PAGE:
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When Bonnie C. Sawdey joined Crawford & Co. in 1989, she had no idea that she would be spending the next quarter century with the Atlanta-based claims adjusting company.
While attending a community college in the Atlanta area, Ms. Sawdey, 46, Crawford's vice president of human resources, took a part-time job as a payroll clerk in Crawford's catastrophe division.
“I needed to work to help pay for my educational and living expenses. I had been working in a retail environment for a few years and was ready to try a role in a business environment,” she said. “I knew someone who worked for Crawford and was told about an opportunity for part-time work in the company's catastrophe department.”
One of Ms. Sawdey's first assignments coincided with the massive oil spill in Valdez, Alaska, when an Exxon Corp., now Exxon Mobil Corp., tanker struck a reef. Her job: processing payroll checks for the hundreds of Crawford adjusters working in the area.
While her position as personnel coordinator in the company's catastrophe division was challenging, Ms. Sawdey decided at the time her first child was born in 1991 to look for a new position at Crawford, which she liked for “its family-oriented culture, quality focus and emphasis on employee training and development.”
“Although a challenging and interesting job, I didn't see a true career path for myself in that department. It always was my desire to advance into a management role. After my son was born, I felt that I needed ... to find a position that would lead to a career versus just a job,” she said.
She did just that in 1991 when she transferred into an entry-level job in Crawford's human resources department, processing benefit enrollment forms, handling insurance claims and helping new employees understand Crawford's benefits programs. In 1993, she was promoted to a supervisory role, responsible for all of Crawford's health and welfare plans.
And in 1998, when Crawford's vice president of employee benefits retired, Ms. Sawdey was approached by William L. Beach, the company's human resources senior vice president, to take on the position. His message to Ms. Sawdey was clear, she recalled: He said he could “hire from the outside, but I really think you are the one who can do this job.”
In her new position as director of employee benefits, she was given responsibility for the administration of not only the company's health and welfare plans, but also for its pension plans.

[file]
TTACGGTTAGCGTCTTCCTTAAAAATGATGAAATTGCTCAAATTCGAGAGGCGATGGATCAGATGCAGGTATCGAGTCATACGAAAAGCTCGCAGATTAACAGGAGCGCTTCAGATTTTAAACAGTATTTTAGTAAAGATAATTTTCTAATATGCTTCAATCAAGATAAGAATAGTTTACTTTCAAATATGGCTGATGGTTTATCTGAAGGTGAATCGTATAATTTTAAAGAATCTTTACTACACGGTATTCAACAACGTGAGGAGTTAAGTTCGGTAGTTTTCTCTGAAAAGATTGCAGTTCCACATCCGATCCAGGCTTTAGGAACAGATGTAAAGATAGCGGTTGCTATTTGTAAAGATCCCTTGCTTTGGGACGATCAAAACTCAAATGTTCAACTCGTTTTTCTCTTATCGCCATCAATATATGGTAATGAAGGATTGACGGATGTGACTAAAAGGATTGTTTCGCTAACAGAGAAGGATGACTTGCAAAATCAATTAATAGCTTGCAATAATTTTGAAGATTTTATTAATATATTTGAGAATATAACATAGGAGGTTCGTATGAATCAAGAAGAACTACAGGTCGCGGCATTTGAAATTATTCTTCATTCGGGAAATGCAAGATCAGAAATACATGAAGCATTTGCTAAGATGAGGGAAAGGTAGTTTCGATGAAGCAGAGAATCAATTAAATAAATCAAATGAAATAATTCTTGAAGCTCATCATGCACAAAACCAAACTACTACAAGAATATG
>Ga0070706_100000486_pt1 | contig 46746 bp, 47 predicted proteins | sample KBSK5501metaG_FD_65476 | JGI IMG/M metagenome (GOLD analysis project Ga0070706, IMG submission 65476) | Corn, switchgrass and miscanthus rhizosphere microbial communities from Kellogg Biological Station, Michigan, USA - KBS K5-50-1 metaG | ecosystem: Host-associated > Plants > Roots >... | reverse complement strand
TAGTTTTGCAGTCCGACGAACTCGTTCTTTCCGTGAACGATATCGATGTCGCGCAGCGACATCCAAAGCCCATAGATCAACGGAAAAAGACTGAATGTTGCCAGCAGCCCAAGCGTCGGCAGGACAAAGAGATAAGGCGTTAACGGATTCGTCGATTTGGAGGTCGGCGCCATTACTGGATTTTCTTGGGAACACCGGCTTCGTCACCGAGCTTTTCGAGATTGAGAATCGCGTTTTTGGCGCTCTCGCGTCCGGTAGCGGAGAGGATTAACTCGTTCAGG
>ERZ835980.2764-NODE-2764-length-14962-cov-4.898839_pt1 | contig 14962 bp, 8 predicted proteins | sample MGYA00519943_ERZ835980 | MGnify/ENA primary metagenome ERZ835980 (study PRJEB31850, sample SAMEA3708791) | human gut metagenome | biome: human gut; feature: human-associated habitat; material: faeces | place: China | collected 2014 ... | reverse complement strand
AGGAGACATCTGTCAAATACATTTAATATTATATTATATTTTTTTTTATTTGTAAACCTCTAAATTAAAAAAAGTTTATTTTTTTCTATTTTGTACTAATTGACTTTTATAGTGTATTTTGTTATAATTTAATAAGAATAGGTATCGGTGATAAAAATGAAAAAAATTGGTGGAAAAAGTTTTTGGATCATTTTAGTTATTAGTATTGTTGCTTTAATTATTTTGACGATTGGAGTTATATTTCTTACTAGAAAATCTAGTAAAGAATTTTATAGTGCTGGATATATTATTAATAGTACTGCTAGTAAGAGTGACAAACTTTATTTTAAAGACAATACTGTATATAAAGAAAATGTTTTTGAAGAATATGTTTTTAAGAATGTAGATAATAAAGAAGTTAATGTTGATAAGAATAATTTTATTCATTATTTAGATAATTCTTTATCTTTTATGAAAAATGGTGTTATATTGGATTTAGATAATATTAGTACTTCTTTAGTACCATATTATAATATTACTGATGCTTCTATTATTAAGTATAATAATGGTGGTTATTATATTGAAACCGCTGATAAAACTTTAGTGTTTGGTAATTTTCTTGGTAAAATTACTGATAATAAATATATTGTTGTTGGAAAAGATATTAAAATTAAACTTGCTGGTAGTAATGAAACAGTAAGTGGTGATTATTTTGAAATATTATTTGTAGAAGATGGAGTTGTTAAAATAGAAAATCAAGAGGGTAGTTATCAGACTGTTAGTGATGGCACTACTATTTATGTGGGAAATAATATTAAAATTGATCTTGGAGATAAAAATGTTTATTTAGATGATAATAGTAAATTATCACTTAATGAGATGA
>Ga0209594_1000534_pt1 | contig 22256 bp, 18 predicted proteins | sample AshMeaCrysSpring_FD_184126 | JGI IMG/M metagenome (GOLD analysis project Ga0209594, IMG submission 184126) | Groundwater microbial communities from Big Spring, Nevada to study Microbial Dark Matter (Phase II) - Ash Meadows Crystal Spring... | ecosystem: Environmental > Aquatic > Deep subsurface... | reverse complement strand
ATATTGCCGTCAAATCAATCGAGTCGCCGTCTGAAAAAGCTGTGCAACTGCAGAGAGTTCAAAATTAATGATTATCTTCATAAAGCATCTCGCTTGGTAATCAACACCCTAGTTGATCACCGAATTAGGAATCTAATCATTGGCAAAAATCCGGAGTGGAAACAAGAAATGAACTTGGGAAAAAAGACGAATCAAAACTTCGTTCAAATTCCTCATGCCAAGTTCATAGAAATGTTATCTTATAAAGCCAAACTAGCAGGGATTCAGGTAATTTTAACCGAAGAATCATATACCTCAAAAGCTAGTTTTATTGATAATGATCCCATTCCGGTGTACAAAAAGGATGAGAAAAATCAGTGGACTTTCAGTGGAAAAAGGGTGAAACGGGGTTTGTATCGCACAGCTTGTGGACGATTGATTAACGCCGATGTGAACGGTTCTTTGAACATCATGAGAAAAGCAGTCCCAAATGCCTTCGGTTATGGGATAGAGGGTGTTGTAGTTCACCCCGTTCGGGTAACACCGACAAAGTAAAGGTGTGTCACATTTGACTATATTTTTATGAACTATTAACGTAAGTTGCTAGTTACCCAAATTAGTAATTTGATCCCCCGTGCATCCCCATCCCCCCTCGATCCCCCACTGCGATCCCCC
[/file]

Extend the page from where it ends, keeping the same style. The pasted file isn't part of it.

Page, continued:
In these last 17 years at Crawford, Ms. Sawdey has directed or been involved in many employee benefit issues and changes, including the launch of its wellness program, the freezing of Crawford's defined benefit pension plan and a 2014 offer to former employees who had vested but had not reached retirement age to convert their future monthly annuity benefit into a cash lump sum.
She also secured Crawford's participation in a prescription drug buying program that has slashed costs for the company. Most recently, she directed Crawford's shift from traditional health care plans to consumer-driven plans, a move that dramatically reversed years of steady cost increases.
Twenty-six years after joining Crawford, Ms. Sawdey's enthusiasm for her job and employer have not waned. “There are great leaders here from whom I have had the opportunity to learn,” she said.
“Employee benefits are complex. The average person has no idea what they mean. I find it very rewarding when I and my staff can help employees understand how to use their benefits and what benefits can do for them. It is about helping people,” she said.
Off the job, Ms. Sawdey enjoys cooking, reading, walking and making jewelry.
Ms. Sawdey's husband, Jeff, whom she has known since elementary school and married in 1990, is an information technology director for Rock-Tenn Co., a Norcross, Georgia-based manufacturer of corrugated and consumer packaging.
The Sawdeys have two children: Christopher, 23, who is studying to be a mining engineer at the South Dakota School of Mines and Technology in Rapid City; and Ashley, 21, a student at the University of North Georgia in Dahlonega, where she is pursuing a degree in chemical engineering.
When employers move to high-deductible consumer-driven health care plans, one risk is that employees — because they are footing more of the cost — will delay preventive services that could spot medical problems early, before they develop into conditions that are far more expensive to treat.